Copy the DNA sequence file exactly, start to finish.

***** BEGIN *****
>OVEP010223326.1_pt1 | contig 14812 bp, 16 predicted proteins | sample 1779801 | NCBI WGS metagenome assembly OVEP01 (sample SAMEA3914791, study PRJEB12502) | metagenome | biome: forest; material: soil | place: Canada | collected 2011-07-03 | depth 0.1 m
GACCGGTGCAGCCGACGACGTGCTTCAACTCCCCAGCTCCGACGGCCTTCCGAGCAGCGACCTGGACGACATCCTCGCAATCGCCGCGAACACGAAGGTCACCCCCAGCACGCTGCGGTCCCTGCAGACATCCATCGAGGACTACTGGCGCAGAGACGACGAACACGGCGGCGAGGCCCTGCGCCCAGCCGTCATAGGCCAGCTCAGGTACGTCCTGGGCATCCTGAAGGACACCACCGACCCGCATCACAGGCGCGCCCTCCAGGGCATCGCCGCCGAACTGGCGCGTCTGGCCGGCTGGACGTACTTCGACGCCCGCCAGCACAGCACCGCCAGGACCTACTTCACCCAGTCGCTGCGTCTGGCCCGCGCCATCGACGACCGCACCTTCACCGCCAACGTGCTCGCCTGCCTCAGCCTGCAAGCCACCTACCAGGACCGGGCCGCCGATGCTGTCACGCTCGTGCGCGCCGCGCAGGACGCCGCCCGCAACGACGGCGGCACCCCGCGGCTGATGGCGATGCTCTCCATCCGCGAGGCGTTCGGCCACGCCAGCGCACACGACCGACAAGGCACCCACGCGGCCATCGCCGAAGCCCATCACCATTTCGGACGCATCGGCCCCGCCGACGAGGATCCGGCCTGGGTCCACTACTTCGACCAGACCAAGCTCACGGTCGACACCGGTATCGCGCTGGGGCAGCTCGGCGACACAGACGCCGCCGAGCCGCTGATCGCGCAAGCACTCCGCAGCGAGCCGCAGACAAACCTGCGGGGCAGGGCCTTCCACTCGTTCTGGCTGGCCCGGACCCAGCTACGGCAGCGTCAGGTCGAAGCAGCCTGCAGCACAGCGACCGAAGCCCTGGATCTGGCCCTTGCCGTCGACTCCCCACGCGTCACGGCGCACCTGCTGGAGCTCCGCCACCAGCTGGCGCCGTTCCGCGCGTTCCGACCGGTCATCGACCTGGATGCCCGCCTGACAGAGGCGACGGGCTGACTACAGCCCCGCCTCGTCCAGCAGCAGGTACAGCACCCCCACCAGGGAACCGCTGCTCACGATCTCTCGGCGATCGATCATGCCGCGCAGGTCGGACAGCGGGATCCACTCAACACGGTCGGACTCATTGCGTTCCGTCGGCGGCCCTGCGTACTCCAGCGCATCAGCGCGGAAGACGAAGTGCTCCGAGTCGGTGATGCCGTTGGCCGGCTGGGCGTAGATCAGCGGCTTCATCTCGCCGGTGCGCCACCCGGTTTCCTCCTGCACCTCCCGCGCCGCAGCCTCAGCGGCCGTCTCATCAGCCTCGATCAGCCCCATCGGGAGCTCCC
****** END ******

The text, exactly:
>OVEP010223326.1_pt1 | contig 14812 bp, 16 predicted proteins | sample 1779801 | NCBI WGS metagenome assembly OVEP01 (sample SAMEA3914791, study PRJEB12502) | metagenome | biome: forest; material: soil | place: Canada | collected 2011-07-03 | depth 0.1 m
GACCGGTGCAGCCGACGACGTGCTTCAACTCCCCAGCTCCGACGGCCTTCCGAGCAGCGACCTGGACGACATCCTCGCAATCGCCGCGAACACGAAGGTCACCCCCAGCACGCTGCGGTCCCTGCAGACATCCATCGAGGACTACTGGCGCAGAGACGACGAACACGGCGGCGAGGCCCTGCGCCCAGCCGTCATAGGCCAGCTCAGGTACGTCCTGGGCATCCTGAAGGACACCACCGACCCGCATCACAGGCGCGCCCTCCAGGGCATCGCCGCCGAACTGGCGCGTCTGGCCGGCTGGACGTACTTCGACGCCCGCCAGCACAGCACCGCCAGGACCTACTTCACCCAGTCGCTGCGTCTGGCCCGCGCCATCGACGACCGCACCTTCACCGCCAACGTGCTCGCCTGCCTCAGCCTGCAAGCCACCTACCAGGACCGGGCCGCCGATGCTGTCACGCTCGTGCGCGCCGCGCAGGACGCCGCCCGCAACGACGGCGGCACCCCGCGGCTGATGGCGATGCTCTCCATCCGCGAGGCGTTCGGCCACGCCAGCGCACACGACCGACAAGGCACCCACGCGGCCATCGCCGAAGCCCATCACCATTTCGGACGCATCGGCCCCGCCGACGAGGATCCGGCCTGGGTCCACTACTTCGACCAGACCAAGCTCACGGTCGACACCGGTATCGCGCTGGGGCAGCTCGGCGACACAGACGCCGCCGAGCCGCTGATCGCGCAAGCACTCCGCAGCGAGCCGCAGACAAACCTGCGGGGCAGGGCCTTCCACTCGTTCTGGCTGGCCCGGACCCAGCTACGGCAGCGTCAGGTCGAAGCAGCCTGCAGCACAGCGACCGAAGCCCTGGATCTGGCCCTTGCCGTCGACTCCCCACGCGTCACGGCGCACCTGCTGGAGCTCCGCCACCAGCTGGCGCCGTTCCGCGCGTTCCGACCGGTCATCGACCTGGATGCCCGCCTGACAGAGGCGACGGGCTGACTACAGCCCCGCCTCGTCCAGCAGCAGGTACAGCACCCCCACCAGGGAACCGCTGCTCACGATCTCTCGGCGATCGATCATGCCGCGCAGGTCGGACAGCGGGATCCACTCAACACGGTCGGACTCATTGCGTTCCGTCGGCGGCCCTGCGTACTCCAGCGCATCAGCGCGGAAGACGAAGTGCTCCGAGTCGGTGATGCCGTTGGCCGGCTGGGCGTAGATCAGCGGCTTCATCTCGCCGGTGCGCCACCCGGTTTCCTCCTGCACCTCCCGCGCCGCAGCCTCAGCGGCCGTCTCATCAGCCTCGATCAGCCCCATCGGGAGCTCCC